There are advantages to closely observing people and developing completely diverse, contextualised points of view, yet there are drawbacks to educational fieldwork in India. Owing to the participation of multiple parties and establishments in the authorisation procedure, feedback and approvals may take longer than anticipated. These uncertainties can cause stress and anxiety for researchers. Many times researchers may think they need to give up their project and need to look for something else entirely. In our case, we had planned our study well in advance, but it took an additional year to obtain data since we were not allowed to pilot the project. Beyond uncertainties and numerous closed doors, one must continue to follow up with different people to obtain permission and control internal stress by discussing your concerns with your seniors. If you are certain about the project, you can schedule permissions far in advance. Continue looking for alternative methods of obtaining the necessary approvals and permissions.

There are some more difficulties.

  1. You might not be able to establish contacts and a rapport with your respondents even after entering a research field until you are formally introduced to them. It could be a waste of your time. In our case, we had to wait a day before being introduced to our respondent and explaining why we were there. It was the loop that caused our data collection process to be delayed.

  2. Fieldwork costs must also be considered. Fortunately, unless you want to live in luxury, fieldwork in India is not too expensive.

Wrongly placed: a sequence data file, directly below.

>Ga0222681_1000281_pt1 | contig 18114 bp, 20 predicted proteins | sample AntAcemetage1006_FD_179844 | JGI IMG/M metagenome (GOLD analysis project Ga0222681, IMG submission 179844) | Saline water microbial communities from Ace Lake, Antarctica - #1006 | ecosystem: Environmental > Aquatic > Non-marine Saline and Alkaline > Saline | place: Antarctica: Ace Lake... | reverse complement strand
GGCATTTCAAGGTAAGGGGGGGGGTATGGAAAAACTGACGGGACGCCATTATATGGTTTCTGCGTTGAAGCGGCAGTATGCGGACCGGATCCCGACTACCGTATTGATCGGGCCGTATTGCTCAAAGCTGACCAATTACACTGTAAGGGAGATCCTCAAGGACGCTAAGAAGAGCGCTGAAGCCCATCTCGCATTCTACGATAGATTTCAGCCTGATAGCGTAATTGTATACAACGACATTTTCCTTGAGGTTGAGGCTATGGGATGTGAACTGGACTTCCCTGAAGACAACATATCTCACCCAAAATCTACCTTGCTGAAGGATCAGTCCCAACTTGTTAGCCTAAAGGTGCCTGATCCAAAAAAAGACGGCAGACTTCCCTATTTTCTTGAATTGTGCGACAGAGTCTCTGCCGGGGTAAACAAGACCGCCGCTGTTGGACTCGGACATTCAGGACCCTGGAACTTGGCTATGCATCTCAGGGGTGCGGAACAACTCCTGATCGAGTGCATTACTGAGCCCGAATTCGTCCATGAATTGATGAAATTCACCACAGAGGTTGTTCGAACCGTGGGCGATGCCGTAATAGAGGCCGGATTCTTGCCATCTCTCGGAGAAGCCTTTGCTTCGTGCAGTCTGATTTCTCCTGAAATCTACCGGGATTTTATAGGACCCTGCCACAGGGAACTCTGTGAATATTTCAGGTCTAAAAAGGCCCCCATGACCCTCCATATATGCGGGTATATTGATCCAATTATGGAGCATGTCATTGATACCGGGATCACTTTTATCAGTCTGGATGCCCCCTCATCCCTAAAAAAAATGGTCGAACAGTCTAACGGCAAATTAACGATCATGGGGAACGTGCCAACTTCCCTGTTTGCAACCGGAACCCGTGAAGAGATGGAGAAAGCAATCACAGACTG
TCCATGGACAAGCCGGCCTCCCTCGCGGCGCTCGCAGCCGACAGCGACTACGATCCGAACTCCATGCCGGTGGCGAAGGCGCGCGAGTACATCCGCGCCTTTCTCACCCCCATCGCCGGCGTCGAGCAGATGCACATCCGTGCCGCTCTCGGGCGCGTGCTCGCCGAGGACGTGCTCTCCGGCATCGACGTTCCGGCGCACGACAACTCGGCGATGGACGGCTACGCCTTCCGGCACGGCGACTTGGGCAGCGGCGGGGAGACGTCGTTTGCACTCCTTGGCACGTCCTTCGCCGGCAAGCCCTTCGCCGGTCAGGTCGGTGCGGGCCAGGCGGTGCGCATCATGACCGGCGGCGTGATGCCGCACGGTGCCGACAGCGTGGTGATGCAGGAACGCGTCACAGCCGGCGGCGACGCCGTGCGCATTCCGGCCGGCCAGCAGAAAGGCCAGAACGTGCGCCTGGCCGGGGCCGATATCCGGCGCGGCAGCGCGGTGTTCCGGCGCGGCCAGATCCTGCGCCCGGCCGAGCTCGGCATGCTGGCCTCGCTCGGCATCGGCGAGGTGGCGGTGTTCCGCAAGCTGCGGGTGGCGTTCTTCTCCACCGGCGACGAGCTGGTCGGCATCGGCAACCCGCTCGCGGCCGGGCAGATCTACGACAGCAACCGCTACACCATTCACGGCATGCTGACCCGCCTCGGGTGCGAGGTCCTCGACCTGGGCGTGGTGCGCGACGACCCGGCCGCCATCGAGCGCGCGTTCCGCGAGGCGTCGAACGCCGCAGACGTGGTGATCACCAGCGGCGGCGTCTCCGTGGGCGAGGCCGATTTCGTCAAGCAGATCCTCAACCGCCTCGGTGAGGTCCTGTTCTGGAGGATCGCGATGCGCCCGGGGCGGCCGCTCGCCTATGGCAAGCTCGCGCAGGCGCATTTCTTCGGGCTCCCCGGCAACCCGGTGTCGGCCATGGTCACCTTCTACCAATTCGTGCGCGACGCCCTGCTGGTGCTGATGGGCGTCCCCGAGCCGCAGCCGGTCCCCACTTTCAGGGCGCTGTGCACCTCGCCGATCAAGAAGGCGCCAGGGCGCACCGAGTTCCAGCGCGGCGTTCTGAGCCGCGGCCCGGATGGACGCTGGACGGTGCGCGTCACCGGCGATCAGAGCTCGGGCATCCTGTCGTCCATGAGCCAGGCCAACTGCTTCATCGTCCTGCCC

Final Thoughts

Having recently completed my educational research fieldwork in Saputara Gujarat, I conclude this article with some final thoughts for conducting educational research fieldwork within a similar setting

  1. Researchers must invest enough time and effort into comprehending the particular environment of their work. In this paper are included political, social and cultural developments that have influenced local lives in the past and present. In order to better acclimatise researchers to local reality, it also entails becoming knowledgeable of customs and practices.

  2. All documentation, including study instruments, procedures, and authorisation applications, must be clear and precise, and it must show how the research will help the beneficiaries involved.

  3. Careful preparation should include assigning the appropriate time and resources to comprehend requirements, compile necessary documentation, and acquire permissions.

  4. To leverage previous learning and secure local permits, researchers should contact experienced researchers and local stakeholders, including government agencies and universities. This increases the quality of research and the dissemination of findings. To develop a network of support for present and future research initiatives, such relationships necessitate proactive communication and collaboration.

Disclaimer: This article is based on our experiences conducting educational fieldwork in India, specifically in-service teacher training, and may not apply to other types of fieldwork.